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Kurds as their own worst enemies Renewed Fighting: Inviting Iraq and Iran to intervene nullifies U.S. protection.

AMERICAN DIPLOMATS should be telling the leaders of Kurdish Iraq that if they fight each other, the United States cannot protect them from external enemies, Saddam Hussein included.

The Patriotic Union of Kurdistan (PUK) has been rolling back the conquest made by the Kurdistan Democratic Party (KDP) in early September. It is not surprising that the pendulum would swing from the Iran-aided PUK to the Iraq-backed KDP and back again. It is ominous but not surprising that KDP chief Massoud Barzani would claim that Jalal Talabani's PUK advance is made with Iranian troops. This is a rationale for seeking Iraq's troops to enter Kurdistan to help the KDP.

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When they did that in August, the U.S. accused Iraq's leader of crossing a forbidden line and sent a fusillade of cruise missiles against his air defense communications in southern Iraq. The U.S. should not give to Mr. Talabani or Mr. Barzani the power to decide whether and when it might do this again.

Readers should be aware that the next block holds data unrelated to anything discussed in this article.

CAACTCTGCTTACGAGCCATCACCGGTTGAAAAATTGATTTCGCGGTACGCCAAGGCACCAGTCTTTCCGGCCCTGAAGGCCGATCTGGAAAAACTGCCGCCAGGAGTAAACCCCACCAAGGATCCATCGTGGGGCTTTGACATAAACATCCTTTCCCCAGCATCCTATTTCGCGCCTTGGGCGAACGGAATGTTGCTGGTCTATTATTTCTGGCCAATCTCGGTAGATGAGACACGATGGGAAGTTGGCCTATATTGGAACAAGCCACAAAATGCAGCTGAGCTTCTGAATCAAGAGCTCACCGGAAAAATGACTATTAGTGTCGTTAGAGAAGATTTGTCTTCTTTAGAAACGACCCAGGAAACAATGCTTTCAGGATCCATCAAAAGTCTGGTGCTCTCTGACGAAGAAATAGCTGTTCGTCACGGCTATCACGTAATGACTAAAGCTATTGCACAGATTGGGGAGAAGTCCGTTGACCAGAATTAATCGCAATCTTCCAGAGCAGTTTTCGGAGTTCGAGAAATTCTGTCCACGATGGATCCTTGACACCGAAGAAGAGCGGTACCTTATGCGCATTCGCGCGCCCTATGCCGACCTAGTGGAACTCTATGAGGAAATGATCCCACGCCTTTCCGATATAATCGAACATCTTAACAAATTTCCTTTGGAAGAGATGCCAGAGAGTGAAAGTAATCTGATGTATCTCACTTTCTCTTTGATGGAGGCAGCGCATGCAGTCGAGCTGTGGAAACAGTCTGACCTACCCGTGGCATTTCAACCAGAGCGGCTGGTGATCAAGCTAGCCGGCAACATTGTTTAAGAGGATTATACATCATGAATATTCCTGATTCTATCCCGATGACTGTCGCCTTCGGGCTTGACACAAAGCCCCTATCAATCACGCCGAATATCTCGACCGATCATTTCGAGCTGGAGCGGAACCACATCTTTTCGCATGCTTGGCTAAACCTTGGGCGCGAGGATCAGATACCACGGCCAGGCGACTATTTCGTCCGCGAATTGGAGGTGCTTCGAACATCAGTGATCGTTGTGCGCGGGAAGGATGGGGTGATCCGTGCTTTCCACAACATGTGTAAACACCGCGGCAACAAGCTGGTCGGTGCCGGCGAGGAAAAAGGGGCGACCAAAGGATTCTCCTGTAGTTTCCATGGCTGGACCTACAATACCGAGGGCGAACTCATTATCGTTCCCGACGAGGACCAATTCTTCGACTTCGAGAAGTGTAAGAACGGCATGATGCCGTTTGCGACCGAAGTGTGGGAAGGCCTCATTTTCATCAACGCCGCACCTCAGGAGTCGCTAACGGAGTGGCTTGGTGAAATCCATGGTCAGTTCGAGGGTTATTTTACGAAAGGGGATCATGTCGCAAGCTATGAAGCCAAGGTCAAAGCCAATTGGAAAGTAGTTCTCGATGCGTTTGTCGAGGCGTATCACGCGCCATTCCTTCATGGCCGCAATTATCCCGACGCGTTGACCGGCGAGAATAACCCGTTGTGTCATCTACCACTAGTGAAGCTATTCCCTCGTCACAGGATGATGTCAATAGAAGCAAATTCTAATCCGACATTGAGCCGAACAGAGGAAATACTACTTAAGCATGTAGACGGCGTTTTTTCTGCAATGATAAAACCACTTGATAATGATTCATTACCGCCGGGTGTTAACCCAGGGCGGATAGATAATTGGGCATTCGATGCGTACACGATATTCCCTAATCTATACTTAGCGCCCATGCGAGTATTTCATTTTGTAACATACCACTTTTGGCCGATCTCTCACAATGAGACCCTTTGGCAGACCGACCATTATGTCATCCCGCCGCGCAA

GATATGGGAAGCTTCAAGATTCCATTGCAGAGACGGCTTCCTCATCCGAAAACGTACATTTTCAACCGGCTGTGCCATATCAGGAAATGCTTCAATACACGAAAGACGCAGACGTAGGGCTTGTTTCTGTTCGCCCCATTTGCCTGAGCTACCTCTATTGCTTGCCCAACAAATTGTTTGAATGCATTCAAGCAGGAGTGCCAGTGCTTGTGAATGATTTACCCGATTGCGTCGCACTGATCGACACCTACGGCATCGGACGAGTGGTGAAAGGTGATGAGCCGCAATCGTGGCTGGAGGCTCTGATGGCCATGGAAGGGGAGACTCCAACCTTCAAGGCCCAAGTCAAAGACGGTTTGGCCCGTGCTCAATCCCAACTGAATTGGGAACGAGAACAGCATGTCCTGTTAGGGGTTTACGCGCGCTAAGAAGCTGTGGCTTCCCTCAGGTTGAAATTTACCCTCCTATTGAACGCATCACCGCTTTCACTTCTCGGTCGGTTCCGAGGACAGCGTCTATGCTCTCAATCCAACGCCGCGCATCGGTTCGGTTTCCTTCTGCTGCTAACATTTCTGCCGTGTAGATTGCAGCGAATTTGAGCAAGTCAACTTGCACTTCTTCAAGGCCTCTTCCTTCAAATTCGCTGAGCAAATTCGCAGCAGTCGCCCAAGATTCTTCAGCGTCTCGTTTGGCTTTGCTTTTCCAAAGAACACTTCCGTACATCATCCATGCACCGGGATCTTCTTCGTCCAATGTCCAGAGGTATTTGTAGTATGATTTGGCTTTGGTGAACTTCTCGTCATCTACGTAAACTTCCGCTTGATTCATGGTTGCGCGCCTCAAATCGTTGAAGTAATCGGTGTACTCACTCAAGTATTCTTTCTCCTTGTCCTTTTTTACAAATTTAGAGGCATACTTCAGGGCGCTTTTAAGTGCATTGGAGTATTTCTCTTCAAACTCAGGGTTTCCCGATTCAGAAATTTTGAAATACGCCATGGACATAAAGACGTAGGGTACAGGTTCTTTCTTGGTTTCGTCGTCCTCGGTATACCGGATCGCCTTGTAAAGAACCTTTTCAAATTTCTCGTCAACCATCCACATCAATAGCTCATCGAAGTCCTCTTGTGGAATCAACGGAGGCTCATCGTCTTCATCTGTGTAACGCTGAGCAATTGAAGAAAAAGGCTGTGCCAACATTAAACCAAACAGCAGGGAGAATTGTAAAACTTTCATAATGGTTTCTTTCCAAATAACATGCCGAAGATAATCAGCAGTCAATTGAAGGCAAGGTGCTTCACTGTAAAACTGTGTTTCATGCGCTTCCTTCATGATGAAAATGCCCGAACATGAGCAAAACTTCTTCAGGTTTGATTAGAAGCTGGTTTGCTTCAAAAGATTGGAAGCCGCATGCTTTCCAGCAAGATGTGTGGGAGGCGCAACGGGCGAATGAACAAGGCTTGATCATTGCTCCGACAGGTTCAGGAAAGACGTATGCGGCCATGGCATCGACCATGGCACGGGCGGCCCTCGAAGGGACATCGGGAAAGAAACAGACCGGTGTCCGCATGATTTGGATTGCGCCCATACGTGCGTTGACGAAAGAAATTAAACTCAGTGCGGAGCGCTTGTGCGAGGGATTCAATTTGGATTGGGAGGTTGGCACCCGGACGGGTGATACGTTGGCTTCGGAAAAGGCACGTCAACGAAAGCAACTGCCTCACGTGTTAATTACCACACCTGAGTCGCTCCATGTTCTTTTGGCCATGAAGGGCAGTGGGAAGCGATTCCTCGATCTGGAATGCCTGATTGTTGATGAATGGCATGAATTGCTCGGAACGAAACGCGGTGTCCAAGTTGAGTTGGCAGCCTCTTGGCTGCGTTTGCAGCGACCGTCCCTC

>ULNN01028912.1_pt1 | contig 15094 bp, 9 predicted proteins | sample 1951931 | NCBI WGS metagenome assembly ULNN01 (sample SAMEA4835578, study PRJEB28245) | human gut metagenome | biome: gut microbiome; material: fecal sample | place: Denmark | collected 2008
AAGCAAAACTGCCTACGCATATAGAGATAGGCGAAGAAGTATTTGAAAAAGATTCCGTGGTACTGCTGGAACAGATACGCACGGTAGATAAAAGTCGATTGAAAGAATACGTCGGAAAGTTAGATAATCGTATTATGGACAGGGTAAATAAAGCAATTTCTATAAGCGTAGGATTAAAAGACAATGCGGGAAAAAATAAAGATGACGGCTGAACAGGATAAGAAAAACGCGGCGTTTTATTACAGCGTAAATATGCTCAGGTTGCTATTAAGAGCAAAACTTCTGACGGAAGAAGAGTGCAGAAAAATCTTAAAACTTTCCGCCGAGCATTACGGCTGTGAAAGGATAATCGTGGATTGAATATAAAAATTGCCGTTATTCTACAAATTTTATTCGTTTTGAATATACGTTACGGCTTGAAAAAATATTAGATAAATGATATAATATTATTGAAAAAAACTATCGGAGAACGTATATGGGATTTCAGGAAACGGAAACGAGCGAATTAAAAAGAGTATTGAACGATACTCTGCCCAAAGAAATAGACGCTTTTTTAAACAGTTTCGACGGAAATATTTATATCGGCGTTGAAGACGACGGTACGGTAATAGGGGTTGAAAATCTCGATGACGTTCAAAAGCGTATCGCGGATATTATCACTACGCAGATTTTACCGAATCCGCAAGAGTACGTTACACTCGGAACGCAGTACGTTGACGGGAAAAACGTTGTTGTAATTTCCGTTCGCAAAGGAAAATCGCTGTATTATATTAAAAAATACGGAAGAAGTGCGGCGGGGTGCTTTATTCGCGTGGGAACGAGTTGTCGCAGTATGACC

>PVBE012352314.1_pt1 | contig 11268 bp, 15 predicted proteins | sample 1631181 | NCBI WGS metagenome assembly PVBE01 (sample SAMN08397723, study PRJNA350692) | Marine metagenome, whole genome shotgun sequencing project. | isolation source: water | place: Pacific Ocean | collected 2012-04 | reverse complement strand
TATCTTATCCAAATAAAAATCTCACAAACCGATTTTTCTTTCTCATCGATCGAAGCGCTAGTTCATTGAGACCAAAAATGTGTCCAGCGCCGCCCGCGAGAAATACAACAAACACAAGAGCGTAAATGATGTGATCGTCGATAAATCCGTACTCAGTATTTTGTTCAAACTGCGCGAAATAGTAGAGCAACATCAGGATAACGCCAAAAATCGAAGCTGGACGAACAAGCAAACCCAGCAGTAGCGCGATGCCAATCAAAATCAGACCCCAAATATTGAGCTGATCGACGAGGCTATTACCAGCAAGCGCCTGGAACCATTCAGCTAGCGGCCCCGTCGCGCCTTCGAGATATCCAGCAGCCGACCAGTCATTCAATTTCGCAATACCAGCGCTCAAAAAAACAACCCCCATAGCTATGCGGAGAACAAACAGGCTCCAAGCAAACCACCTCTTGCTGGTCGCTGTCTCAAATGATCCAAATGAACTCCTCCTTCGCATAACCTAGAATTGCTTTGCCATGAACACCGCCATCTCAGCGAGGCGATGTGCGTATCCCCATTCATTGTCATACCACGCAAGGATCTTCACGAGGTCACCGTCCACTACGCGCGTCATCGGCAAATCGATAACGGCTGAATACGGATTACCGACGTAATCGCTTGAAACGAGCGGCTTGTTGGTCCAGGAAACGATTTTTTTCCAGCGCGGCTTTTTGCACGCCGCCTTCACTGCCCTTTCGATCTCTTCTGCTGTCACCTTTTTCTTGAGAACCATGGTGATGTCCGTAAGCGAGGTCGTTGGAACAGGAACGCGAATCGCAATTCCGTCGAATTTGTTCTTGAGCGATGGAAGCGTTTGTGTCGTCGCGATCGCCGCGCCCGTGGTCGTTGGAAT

After the U.S. defeat of Iraq in 1991, it set up the Kurdish safe haven in the north to save Kurdish people from the dictator's fury. Under U.S. auspices the two armed Kurdish factions contested an election and agreed to share power. Then they fell apart. Neither Kurdish leader can be bought but both are rentable. For reasons of history, they do not trust any outside power and reciprocate the insincerity they perceive. Saddam Hussein is their enemy, but Mr. Talabani took aid from the ayatollahs of neighboring Iran, so Mr. Barzani went begging to Baghdad.

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No need to preach to Mr. Barzani that his pact is with the devil. He knows no other kind. What this masks is the congruence of U.S. and Iraqi policy. Both believe the turf concerned is Iraq, and that Iran has no business there. Both urged the KDP and PUK to make peace. Both warned Iran to butt out. Yet Washington and Saddam Hussein cannot admit they agree.

No principle divides the KDP from its offshoot, the PUK. Their differences once meant something. Now they are rival robber barons, supporting their establishments by taxing the contraband that moves by truck in violation of the U.N. trade embargo through routes they control to Turkey. This is gang turf warfare.

The U.S. inserted its moral presence in northern Iraq from humanitarian motive. But it cannot protect the Kurds from each other. And it cannot protect them from outside enemies if they keep opening the gates to those enemies.

Pub Date: 10/15/96


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